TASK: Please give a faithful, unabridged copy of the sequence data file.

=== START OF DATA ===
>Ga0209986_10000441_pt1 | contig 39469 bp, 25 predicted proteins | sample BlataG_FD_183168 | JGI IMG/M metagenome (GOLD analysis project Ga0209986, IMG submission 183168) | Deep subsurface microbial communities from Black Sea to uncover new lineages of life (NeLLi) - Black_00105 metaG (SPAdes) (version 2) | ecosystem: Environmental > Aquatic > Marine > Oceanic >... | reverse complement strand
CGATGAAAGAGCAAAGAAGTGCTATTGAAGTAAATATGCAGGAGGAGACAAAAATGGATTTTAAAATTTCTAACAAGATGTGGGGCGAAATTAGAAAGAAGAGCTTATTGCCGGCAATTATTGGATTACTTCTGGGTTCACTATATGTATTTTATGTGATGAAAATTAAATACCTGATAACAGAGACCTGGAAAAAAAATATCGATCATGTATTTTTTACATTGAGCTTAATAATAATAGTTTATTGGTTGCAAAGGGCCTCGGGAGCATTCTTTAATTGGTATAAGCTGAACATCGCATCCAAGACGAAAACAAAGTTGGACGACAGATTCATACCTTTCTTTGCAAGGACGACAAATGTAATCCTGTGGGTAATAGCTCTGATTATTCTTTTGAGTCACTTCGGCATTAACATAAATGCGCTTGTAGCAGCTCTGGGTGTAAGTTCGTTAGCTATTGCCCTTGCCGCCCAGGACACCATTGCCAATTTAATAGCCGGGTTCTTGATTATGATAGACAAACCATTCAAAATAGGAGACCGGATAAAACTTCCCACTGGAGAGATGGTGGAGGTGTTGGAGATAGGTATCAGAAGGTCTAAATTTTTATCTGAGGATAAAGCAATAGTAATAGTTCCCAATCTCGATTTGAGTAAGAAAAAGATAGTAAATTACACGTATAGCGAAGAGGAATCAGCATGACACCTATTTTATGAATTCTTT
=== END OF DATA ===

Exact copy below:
>Ga0209986_10000441_pt1 | contig 39469 bp, 25 predicted proteins | sample BlataG_FD_183168 | JGI IMG/M metagenome (GOLD analysis project Ga0209986, IMG submission 183168) | Deep subsurface microbial communities from Black Sea to uncover new lineages of life (NeLLi) - Black_00105 metaG (SPAdes) (version 2) | ecosystem: Environmental > Aquatic > Marine > Oceanic >... | reverse complement strand
CGATGAAAGAGCAAAGAAGTGCTATTGAAGTAAATATGCAGGAGGAGACAAAAATGGATTTTAAAATTTCTAACAAGATGTGGGGCGAAATTAGAAAGAAGAGCTTATTGCCGGCAATTATTGGATTACTTCTGGGTTCACTATATGTATTTTATGTGATGAAAATTAAATACCTGATAACAGAGACCTGGAAAAAAAATATCGATCATGTATTTTTTACATTGAGCTTAATAATAATAGTTTATTGGTTGCAAAGGGCCTCGGGAGCATTCTTTAATTGGTATAAGCTGAACATCGCATCCAAGACGAAAACAAAGTTGGACGACAGATTCATACCTTTCTTTGCAAGGACGACAAATGTAATCCTGTGGGTAATAGCTCTGATTATTCTTTTGAGTCACTTCGGCATTAACATAAATGCGCTTGTAGCAGCTCTGGGTGTAAGTTCGTTAGCTATTGCCCTTGCCGCCCAGGACACCATTGCCAATTTAATAGCCGGGTTCTTGATTATGATAGACAAACCATTCAAAATAGGAGACCGGATAAAACTTCCCACTGGAGAGATGGTGGAGGTGTTGGAGATAGGTATCAGAAGGTCTAAATTTTTATCTGAGGATAAAGCAATAGTAATAGTTCCCAATCTCGATTTGAGTAAGAAAAAGATAGTAAATTACACGTATAGCGAAGAGGAATCAGCATGACACCTATTTTATGAATTCTTT